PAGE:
Internet Resources: February 2020 Edition

Selected reviews of digital reference resources from the February issue of Choice.

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Brill Encyclopedia of Early Christianity Online. Brill, 2019. Contact publisher for pricing.

First released in 2018, Brill’s Encyclopedia of Early Christianity Online “offers an in-depth look at the formative years of the Christian religion,” covering “people, issues, writings, and other topics that were pivotal from the first to the sixth century,” wrote Denise Gehring and Lindsey Sinnott for ccAdvisor. Intended for scholarly use, the encyclopedia would be most advantageous for “institutions with programs in theology, religion, history, or biblical studies,” they added. Currently, the encyclopedia contains approximately 340 entries, all available online only, though additional entries will be added until 2022, when a final total of 1,300 entries will be available. Once completed, the full encyclopedia will be published in print as a six-volume set. In the meantime, this resource can be accessed online through the BrillOnline Reference Works platform “and integrates with other Reference Works content that an institution has access to,” wrote Gehring and Sinnott. The search interface is easy to use, navigable either by the primary search box, or by scrolling through the alphabetical listing of encyclopedia entries on the home page. Both basic search and advanced search options are available as well, including the ability to search titles across BrillOnline’s databases. Overall, the available content is more detailed than that provided by similar resources, as evidenced by each entry’s historiography subsection, “containing historical, cultural, and background information,” and detailing how scholarship has developed over time on a particular topic, a feature uncommon in similar products. However, many topics will remain uncovered until the encyclopedia’s completion in 2022. In design, the BrillOnline platform lags behind some of its competitors, making the encyclopedia less sophisticated in appearance. Nevertheless, the Encyclopedia of Early Christianity “is an easy resource for users to navigate, and topics are intuitive to locate,” wrote Gehring and Sinnott. Summing Up: Highly recommended. Lower-division undergraduates through faculty. This review is a summary of a longer review by Denise Gehring and Lindsey Sinnott, Azusa Pacific University, originally published in Copyright © 2019 by The Charleston Company. —Abstracted from, ccAdvisor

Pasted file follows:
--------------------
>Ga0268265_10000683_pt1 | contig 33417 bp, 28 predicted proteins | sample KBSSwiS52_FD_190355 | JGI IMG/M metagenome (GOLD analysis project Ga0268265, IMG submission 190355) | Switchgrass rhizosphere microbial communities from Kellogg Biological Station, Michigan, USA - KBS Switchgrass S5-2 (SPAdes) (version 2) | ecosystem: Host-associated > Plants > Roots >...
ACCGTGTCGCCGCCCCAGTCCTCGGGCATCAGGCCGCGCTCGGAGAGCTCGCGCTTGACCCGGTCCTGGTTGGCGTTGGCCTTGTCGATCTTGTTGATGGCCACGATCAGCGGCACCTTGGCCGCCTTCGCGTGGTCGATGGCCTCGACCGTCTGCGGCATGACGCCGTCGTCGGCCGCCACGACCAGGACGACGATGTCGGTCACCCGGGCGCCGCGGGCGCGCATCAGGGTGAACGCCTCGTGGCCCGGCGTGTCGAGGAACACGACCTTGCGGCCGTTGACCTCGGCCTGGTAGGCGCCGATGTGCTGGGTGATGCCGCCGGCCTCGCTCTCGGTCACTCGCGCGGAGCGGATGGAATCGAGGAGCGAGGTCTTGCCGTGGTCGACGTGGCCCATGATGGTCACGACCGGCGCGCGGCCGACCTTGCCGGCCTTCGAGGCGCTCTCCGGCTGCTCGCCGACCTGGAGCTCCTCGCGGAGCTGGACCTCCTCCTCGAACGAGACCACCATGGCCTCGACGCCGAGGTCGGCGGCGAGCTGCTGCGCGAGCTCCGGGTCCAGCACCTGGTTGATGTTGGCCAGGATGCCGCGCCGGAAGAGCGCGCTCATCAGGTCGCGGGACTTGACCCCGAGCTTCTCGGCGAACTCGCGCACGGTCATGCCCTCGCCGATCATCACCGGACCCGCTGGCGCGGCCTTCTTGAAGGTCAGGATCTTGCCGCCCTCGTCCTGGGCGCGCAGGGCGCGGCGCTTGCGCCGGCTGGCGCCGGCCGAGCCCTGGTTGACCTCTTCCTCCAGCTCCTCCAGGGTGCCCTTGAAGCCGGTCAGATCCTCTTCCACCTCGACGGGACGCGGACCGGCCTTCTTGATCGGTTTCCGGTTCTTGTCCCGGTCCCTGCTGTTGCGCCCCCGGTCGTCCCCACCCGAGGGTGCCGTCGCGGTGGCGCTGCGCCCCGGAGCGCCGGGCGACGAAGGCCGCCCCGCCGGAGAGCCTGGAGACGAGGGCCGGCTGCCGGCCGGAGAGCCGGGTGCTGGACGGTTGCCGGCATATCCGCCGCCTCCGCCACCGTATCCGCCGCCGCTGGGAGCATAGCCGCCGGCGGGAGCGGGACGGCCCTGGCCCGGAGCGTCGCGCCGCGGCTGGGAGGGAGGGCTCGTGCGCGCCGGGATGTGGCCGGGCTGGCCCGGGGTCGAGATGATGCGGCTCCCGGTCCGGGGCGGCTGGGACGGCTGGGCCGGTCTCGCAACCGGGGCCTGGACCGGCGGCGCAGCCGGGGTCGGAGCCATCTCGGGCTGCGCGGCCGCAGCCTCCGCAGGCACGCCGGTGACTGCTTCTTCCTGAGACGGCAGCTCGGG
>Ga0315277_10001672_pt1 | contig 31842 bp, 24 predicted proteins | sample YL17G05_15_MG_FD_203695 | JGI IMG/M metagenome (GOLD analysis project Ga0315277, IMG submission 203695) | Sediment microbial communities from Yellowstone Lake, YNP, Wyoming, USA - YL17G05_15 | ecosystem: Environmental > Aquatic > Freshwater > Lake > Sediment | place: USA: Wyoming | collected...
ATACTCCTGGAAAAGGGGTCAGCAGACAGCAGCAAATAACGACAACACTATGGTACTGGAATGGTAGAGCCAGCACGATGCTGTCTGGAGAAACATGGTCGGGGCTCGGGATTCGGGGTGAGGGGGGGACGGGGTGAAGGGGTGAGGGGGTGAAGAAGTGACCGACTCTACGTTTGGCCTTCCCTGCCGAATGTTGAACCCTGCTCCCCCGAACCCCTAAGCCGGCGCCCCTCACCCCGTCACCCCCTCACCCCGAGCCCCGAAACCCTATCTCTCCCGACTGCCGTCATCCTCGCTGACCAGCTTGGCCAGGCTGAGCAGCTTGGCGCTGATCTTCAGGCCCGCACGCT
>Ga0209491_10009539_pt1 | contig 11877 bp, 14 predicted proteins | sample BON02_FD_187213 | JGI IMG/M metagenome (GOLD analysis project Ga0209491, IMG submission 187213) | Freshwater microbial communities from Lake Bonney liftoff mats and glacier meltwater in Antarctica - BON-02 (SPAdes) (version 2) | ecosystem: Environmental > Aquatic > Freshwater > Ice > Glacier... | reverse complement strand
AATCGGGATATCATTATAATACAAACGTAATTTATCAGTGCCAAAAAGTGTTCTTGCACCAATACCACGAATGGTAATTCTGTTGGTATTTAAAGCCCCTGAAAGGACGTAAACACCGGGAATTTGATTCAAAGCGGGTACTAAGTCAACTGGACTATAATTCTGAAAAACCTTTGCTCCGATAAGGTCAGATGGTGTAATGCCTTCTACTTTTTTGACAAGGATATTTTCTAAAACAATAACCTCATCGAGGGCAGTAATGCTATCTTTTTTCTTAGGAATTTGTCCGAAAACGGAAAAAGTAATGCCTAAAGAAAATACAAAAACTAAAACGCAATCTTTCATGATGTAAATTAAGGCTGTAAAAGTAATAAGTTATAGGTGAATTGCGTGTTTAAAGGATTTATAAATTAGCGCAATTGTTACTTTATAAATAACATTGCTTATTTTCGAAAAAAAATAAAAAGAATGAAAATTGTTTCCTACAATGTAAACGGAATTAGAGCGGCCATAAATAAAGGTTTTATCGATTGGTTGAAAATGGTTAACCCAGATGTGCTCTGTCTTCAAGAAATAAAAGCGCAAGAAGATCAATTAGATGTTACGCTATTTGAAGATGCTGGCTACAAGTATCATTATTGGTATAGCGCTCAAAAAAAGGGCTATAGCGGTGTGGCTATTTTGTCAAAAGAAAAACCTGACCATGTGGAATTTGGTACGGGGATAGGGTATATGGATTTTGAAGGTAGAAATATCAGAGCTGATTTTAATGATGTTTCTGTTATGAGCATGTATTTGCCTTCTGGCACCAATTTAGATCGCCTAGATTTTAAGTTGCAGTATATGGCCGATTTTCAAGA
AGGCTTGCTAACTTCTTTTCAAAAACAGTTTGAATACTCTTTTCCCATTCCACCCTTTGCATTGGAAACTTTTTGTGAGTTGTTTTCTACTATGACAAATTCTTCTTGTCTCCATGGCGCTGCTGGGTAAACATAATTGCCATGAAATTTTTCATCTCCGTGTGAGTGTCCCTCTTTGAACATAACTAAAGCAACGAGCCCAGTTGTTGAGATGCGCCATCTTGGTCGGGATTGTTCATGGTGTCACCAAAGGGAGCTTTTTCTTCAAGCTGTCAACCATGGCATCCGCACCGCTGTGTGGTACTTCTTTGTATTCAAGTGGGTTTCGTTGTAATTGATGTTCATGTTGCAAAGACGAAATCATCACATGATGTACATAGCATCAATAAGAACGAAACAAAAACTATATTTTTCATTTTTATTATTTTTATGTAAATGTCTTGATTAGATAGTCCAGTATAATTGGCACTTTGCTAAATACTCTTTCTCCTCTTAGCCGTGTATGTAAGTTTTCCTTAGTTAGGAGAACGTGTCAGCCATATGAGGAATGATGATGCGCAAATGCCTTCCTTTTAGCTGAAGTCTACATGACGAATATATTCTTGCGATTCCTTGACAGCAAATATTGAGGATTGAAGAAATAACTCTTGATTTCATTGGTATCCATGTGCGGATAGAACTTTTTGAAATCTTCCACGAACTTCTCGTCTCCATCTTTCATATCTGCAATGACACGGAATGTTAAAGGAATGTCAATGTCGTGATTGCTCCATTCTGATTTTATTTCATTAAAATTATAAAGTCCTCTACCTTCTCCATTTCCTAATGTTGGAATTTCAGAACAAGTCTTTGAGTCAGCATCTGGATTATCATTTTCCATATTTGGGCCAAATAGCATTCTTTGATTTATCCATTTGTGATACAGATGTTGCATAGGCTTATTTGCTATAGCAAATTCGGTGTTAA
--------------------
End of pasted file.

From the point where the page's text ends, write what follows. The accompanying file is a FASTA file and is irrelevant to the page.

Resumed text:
Encyclopedia of the Bible and Its Reception Online. Walter de Gruyter GmbH, 2019. Contact publisher for pricing.